If one good term deserves another, many happy returns

I HAVE been getting a little bit irritated by the constant comparisons between the yield on equities and the yield on a bond or a term deposit.

I HAVE been getting a little bit irritated by the constant comparisons between the yield on equities and the yield on a bond or a term deposit.

The argument goes that equity yields are now higher than bond yields and higher than term deposits, so you should switch.

But the truth is that a comparison of the returns on term deposits or bonds with equity yields is lazy, and ridiculous and reckless, because it misses the point about why people are in term deposits in the first place.

Let me explain by taking a well-known income stock, National Australia Bank, one of the highest-yielding and safest blue-chip stocks in the market. The yield on NAB is 7.5 per cent, or 10.7 per cent, including franking. That, everyone will tell you, is cheap, and the argument is that all you mugs holding term deposits earning just 5.5 per cent are idiots because you get an extra 2.2 per cent in NAB, or 5.2 per cent, including franking.

Fair enough, until you consider this. Get a chart up of NAB over the past year. One year will do. Now mark off the peaks and troughs since January and calculate how many and how big the variations have been.

You will find that NAB has had 10 fluctuations. Five rallies and five falls. The size of the rallies has been 12.8 per cent, 17.8 per cent, 8.3 per cent, 23.2 per cent and 26.9 per cent. The falls have been 9.8 per cent, 15.3 per cent, 23.9 per cent, 13.5 per cent and 18.7 per cent. If we picked a smaller income stock, or took NAB out over a longer period, it would be even more dramatic.

Now tell me after 10 moves of more than 7.5 per cent in just a year that I should be worrying about the 7.5 per cent yield on NAB. Now tell me, amid that volatility and instability, that I should mention the yield on NAB and the yield on a risk-free term deposit or bond in the same breath. Now tell me the prudence behind selling my term deposit and buying NAB.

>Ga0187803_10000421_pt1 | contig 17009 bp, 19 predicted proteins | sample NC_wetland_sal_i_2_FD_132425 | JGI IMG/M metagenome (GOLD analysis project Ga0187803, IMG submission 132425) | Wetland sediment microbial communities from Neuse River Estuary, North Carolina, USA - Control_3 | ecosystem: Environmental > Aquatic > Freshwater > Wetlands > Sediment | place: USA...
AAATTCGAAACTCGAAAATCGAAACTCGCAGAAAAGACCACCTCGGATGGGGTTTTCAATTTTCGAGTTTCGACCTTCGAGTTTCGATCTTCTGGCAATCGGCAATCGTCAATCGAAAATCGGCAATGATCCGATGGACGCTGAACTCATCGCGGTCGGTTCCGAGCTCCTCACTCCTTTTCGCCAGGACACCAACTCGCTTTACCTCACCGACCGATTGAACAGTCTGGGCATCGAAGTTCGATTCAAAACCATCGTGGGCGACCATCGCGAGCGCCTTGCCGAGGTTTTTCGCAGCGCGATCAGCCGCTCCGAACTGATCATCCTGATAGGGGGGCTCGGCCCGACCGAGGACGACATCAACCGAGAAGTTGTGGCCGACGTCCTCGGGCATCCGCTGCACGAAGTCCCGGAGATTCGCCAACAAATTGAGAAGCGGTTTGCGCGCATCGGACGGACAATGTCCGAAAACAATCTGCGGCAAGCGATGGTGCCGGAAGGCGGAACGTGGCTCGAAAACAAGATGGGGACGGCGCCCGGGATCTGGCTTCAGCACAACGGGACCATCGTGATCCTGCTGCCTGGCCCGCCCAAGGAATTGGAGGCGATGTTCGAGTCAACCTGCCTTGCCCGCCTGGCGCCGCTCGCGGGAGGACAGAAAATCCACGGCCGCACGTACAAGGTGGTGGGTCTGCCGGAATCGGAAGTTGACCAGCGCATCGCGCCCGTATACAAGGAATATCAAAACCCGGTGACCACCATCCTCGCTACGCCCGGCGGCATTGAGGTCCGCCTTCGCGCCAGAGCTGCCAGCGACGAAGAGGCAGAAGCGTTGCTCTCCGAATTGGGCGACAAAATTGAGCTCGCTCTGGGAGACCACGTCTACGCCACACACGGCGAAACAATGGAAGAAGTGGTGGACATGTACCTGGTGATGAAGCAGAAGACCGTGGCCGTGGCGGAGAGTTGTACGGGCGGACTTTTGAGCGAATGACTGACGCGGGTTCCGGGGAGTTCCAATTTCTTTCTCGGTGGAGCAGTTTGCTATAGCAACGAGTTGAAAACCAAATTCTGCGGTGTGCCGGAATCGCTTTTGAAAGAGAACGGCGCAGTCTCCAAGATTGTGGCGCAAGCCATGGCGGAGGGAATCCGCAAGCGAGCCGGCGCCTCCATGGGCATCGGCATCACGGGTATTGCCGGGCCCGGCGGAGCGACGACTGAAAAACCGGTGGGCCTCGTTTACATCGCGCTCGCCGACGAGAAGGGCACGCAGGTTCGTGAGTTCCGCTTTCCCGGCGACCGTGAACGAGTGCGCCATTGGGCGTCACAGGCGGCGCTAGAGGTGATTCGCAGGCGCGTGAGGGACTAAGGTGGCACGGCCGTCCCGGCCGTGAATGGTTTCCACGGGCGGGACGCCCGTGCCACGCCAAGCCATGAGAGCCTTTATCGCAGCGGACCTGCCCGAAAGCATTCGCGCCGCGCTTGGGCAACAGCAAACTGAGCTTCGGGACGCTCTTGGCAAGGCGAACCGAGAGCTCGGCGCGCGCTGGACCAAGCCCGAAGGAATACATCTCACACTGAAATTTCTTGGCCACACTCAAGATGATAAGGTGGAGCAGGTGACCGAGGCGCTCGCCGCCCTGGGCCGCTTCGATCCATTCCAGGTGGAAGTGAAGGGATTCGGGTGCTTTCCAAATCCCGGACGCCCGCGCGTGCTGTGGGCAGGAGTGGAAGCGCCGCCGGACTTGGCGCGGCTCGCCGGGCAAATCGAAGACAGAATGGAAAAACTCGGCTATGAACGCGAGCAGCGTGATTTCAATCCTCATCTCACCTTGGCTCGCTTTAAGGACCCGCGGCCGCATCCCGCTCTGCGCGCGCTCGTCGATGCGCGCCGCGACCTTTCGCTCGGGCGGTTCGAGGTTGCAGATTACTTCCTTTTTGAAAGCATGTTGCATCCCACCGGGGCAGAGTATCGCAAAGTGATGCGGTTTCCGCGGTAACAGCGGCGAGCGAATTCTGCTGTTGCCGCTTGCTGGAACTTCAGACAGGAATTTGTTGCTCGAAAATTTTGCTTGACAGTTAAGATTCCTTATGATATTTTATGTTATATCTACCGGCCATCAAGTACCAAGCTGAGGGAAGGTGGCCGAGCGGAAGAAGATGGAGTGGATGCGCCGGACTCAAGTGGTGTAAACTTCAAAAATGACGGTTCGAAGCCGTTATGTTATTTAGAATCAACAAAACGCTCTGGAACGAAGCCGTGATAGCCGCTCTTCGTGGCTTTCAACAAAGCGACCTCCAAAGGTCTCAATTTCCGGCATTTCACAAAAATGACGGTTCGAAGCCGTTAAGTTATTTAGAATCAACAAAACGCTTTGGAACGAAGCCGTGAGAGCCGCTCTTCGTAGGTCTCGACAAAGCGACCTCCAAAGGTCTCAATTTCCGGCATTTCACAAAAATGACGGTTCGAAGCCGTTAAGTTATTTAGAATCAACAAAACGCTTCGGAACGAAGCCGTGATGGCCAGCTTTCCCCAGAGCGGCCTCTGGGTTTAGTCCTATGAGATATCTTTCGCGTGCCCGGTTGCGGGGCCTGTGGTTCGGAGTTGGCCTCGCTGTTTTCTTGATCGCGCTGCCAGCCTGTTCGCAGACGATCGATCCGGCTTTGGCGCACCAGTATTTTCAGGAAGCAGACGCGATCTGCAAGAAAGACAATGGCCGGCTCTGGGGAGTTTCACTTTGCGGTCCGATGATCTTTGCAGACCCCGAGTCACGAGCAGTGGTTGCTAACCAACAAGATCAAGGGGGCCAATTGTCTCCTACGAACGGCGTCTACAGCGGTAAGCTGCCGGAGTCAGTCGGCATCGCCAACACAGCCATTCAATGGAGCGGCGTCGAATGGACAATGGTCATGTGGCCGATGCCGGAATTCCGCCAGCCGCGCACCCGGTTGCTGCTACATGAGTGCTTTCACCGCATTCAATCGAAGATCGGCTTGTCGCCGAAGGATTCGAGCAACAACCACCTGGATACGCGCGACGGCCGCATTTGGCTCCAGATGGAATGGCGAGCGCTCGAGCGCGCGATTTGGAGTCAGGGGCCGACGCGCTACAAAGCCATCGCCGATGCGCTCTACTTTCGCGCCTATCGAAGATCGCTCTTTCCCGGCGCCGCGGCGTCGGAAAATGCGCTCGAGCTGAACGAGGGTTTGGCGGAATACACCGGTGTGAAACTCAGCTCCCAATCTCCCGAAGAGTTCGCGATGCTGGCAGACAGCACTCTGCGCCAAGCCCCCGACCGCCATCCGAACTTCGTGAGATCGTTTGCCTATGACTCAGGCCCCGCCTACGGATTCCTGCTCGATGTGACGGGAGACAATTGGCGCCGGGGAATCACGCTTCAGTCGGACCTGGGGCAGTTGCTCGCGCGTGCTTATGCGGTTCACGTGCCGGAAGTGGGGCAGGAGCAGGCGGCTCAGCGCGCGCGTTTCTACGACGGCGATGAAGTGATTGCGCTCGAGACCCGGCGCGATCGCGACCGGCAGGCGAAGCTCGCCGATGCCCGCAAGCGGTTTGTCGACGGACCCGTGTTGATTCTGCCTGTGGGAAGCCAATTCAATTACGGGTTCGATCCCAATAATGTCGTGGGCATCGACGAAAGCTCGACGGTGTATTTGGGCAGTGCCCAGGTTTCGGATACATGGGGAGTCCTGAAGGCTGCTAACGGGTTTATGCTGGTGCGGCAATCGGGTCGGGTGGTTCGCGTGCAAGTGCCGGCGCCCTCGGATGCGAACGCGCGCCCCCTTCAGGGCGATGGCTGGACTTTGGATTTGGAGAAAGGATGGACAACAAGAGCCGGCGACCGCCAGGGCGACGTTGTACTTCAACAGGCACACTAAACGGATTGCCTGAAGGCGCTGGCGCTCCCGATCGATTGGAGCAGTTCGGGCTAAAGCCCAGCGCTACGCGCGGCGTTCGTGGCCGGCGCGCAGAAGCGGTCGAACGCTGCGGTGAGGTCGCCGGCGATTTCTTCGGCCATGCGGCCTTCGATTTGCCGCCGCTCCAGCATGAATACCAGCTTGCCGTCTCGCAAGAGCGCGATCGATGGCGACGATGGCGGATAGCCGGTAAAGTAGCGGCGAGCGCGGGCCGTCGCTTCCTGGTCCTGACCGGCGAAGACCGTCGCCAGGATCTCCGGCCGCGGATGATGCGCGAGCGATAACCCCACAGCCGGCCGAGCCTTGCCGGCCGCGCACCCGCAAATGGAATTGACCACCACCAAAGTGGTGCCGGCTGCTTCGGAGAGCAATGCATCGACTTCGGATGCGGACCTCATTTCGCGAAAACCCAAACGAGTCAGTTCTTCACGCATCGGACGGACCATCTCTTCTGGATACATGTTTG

NAB, and almost all other income stocks in the market, are not stable, low-risk investments, they are volatile trading stocks, and the message is clear, and let's make it clearer, once and for all: you cannot compare the yield on an equity with the yield on a bond, because one includes no risk of a capital loss (no risk of a gain either) and the other contains a currently huge perceived risk of a capital loss (or gain).

Promoting income stocks because they yield more than a bond is ignoring that extra risk and misunderstanding why people are now in bonds and term deposits. They are there because they don't want to lose any more money. The only way to compare equities with bonds or equities with term deposits is if the equities came with a price guarantee, which they don't, or if you compared risk-free yields with the expected total return from equities, which includes the extra volatility and risk not just the dividends.

In the current market, equities are nothing like a bond or term deposit because share price risk is dominating the investment decision, not the yield. Do you really think people are in term deposits to make 5.5 per cent? No. They are in term deposits to avoid losing money.

But it's not all gloom. The good news is that this is not a normal state of affairs. The sharemarket is supposed to be about opportunity, not risk. Plus, risk can change quickly. Before the last European Union summit, the market jumped 11 per cent in four days on lower perceived equity risk. The banks jumped 19.2 per cent. If the global financial crisis does not happen, the focus is going rapidly to swing back to yields and price-earnings ratios.

If the GFC was behind us, how long do you think NAB is going to trade on a 10.7 per cent yield and the market on a P/E of 10.7 times against a long-term average of 14 times (25 per cent below average)?

Not long. In which case the game now is not debating the marginal merits of term deposits versus equities, but waiting for a chink of light in the outlook for risk. When it appears, the herd is going to smash down the door to get to those yields and P/Es. At the moment, understandably, they don't believe them. Your job is to be on the ball on the day that they do.

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